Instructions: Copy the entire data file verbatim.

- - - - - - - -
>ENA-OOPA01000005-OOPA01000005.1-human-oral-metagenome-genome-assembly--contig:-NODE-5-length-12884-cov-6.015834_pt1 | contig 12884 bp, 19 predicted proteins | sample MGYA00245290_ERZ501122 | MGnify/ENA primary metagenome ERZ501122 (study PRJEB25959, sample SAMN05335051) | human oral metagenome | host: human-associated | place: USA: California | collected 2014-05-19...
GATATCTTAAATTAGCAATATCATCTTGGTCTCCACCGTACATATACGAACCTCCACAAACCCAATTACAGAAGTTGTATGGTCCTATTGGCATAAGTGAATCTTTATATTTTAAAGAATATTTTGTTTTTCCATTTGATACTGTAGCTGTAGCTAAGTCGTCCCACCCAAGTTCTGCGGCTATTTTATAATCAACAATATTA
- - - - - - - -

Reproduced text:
>ENA-OOPA01000005-OOPA01000005.1-human-oral-metagenome-genome-assembly--contig:-NODE-5-length-12884-cov-6.015834_pt1 | contig 12884 bp, 19 predicted proteins | sample MGYA00245290_ERZ501122 | MGnify/ENA primary metagenome ERZ501122 (study PRJEB25959, sample SAMN05335051) | human oral metagenome | host: human-associated | place: USA: California | collected 2014-05-19...
GATATCTTAAATTAGCAATATCATCTTGGTCTCCACCGTACATATACGAACCTCCACAAACCCAATTACAGAAGTTGTATGGTCCTATTGGCATAAGTGAATCTTTATATTTTAAAGAATATTTTGTTTTTCCATTTGATACTGTAGCTGTAGCTAAGTCGTCCCACCCAAGTTCTGCGGCTATTTTATAATCAACAATATTA